What President Bush’s service dog means to the history of disability rights
What is a hero?
On most days, it is those who fight to fulfill the needs of people with disabilities, people experiencing homelessness, children, people diagnosed with cancer, veterans, and other vulnerable people. At our organization, it is our staff, partners, and volunteers who work diligently for inclusion and equality.
Some days, it is a Vice President who, approached about ending discrimination against people with disabilities, becomes President and signs into law a groundbreaking bill upholding disability rights.
And on some very rare, sullen days, it is that very same man’s service animal, lying at the wake of one of the men and women who, supported by countless disability advocates, made our civil rights efforts possible.
This morning I read an article that I found tragic and offensive published by Slate, through the lens of a narrow worldview, criticizing the outpouring of support for Sully and calling it “demented to project soul-wrenching grief onto a dog’s decision to lie down in front of a casket.”
Most of us have never known how it feels to need a service animal. And we rarely consider the impact of anyone who gives a lifetime (or even six months) in service to another, whether a caregiver at home with loved ones, a teacher providing special education services, an advocate researching policy, or a lawyer holding accountable those who choose convenience or profit over inclusion.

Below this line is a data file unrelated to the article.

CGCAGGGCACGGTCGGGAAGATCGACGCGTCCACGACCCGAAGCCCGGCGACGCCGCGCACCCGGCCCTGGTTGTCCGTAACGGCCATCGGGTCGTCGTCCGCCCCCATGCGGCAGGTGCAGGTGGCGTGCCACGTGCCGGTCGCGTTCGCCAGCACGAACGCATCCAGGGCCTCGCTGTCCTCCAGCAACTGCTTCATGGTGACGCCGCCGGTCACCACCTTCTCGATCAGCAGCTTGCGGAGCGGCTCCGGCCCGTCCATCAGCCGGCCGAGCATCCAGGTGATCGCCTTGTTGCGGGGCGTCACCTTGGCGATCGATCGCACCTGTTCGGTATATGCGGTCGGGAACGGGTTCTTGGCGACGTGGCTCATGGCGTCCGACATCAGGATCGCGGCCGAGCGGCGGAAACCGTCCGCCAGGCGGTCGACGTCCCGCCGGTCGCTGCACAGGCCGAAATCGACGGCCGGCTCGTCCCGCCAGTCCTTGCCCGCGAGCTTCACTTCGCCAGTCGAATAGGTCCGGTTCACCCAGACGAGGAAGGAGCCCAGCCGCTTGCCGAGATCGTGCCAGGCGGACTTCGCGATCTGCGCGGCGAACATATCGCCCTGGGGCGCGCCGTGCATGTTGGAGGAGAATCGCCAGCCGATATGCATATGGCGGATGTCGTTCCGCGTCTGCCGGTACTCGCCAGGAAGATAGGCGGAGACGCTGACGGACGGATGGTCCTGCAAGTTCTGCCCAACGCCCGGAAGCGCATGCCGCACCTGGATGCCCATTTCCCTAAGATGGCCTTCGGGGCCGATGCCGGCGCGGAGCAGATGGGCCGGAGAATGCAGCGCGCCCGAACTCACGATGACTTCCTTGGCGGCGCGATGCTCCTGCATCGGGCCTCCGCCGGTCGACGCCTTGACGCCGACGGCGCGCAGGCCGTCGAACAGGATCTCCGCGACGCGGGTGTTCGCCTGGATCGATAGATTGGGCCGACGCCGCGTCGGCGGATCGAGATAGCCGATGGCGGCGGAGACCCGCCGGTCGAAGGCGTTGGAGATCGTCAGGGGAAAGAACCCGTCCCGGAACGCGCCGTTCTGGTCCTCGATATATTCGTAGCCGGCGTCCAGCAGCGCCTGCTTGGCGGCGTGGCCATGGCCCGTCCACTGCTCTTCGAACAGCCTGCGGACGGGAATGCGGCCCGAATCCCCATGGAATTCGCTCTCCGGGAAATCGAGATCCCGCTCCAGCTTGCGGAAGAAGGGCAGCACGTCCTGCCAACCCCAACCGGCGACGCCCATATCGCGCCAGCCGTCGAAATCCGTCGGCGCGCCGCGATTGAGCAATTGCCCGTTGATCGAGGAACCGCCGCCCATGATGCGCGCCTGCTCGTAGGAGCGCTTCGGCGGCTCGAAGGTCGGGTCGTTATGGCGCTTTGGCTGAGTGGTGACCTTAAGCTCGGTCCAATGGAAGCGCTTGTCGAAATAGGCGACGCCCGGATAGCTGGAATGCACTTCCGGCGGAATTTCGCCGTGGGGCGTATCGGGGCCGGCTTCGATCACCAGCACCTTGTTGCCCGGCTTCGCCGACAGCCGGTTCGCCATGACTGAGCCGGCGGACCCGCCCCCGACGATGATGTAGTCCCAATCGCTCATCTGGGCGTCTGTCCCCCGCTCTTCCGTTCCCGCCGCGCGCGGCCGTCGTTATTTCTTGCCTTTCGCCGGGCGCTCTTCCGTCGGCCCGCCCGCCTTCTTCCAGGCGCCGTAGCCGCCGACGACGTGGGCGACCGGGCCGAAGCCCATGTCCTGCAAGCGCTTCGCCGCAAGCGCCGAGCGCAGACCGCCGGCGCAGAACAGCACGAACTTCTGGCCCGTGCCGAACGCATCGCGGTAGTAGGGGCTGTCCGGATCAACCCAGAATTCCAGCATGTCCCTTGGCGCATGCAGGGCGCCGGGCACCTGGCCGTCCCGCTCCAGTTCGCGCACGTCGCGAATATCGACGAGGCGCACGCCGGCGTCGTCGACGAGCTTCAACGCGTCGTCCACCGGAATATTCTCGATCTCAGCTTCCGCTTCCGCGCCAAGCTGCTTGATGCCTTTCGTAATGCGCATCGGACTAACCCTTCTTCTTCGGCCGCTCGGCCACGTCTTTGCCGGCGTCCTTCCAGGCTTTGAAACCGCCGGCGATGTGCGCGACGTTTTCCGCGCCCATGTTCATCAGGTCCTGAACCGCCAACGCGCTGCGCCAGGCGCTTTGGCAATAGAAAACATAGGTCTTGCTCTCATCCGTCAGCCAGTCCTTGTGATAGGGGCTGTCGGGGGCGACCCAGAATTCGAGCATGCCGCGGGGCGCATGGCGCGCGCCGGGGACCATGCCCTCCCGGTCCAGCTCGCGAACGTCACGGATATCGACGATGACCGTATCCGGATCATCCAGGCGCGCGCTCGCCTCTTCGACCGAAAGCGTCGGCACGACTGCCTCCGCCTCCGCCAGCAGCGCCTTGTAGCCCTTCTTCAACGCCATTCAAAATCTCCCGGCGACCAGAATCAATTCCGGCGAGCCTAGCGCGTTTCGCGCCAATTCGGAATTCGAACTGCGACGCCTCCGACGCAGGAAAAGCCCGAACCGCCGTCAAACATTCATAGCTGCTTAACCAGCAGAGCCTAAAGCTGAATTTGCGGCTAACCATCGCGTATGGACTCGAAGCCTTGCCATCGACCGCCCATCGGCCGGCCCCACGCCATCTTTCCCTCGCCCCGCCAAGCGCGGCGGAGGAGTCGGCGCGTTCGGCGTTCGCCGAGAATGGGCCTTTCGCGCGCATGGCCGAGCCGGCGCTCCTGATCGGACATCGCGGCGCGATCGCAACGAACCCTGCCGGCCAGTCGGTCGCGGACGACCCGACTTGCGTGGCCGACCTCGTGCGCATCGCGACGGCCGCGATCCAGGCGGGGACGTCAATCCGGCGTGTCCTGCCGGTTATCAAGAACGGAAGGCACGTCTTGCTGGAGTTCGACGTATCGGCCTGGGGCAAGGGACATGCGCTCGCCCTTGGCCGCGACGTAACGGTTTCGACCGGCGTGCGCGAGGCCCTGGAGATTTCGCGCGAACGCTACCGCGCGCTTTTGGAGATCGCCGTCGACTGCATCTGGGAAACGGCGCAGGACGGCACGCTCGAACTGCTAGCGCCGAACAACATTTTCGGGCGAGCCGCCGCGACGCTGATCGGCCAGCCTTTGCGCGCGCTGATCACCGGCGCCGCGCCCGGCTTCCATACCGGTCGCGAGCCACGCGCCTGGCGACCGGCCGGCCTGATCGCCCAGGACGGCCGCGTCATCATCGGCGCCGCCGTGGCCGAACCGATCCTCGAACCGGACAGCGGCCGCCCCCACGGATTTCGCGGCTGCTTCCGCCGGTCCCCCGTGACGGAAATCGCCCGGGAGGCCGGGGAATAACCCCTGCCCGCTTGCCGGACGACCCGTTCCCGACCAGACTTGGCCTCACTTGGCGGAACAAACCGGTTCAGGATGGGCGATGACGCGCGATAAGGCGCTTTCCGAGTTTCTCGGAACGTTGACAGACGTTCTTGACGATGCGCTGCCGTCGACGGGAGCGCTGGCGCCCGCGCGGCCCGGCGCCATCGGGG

Perhaps if the author stepped back for a moment, she would see that this picture of Sully before the casket might not have been possible if not for the work of all those who created the ADA — and the signature of George H.W. Bush on that bill. This image of Sully could change the hearts and minds of just a few who, tomorrow, may take an effort to be more inclusive.
Today, you can be a hero. Share the photo of Sully. Talk about the rich history of disability rights, encompassed in this photo, with your network and across social media. Join me in rejecting the facile notion that six months in service to a man with a disability doesn’t deserve our reverence and respect.
Find a way to contribute to your favorite disability rights nonprofit, even if it is not the DRLC.
Reflect on the life of the man who signed the ADA, and celebrate Sully and all that he represents in our journey toward a more inclusive society.
Disability Rights Legal Center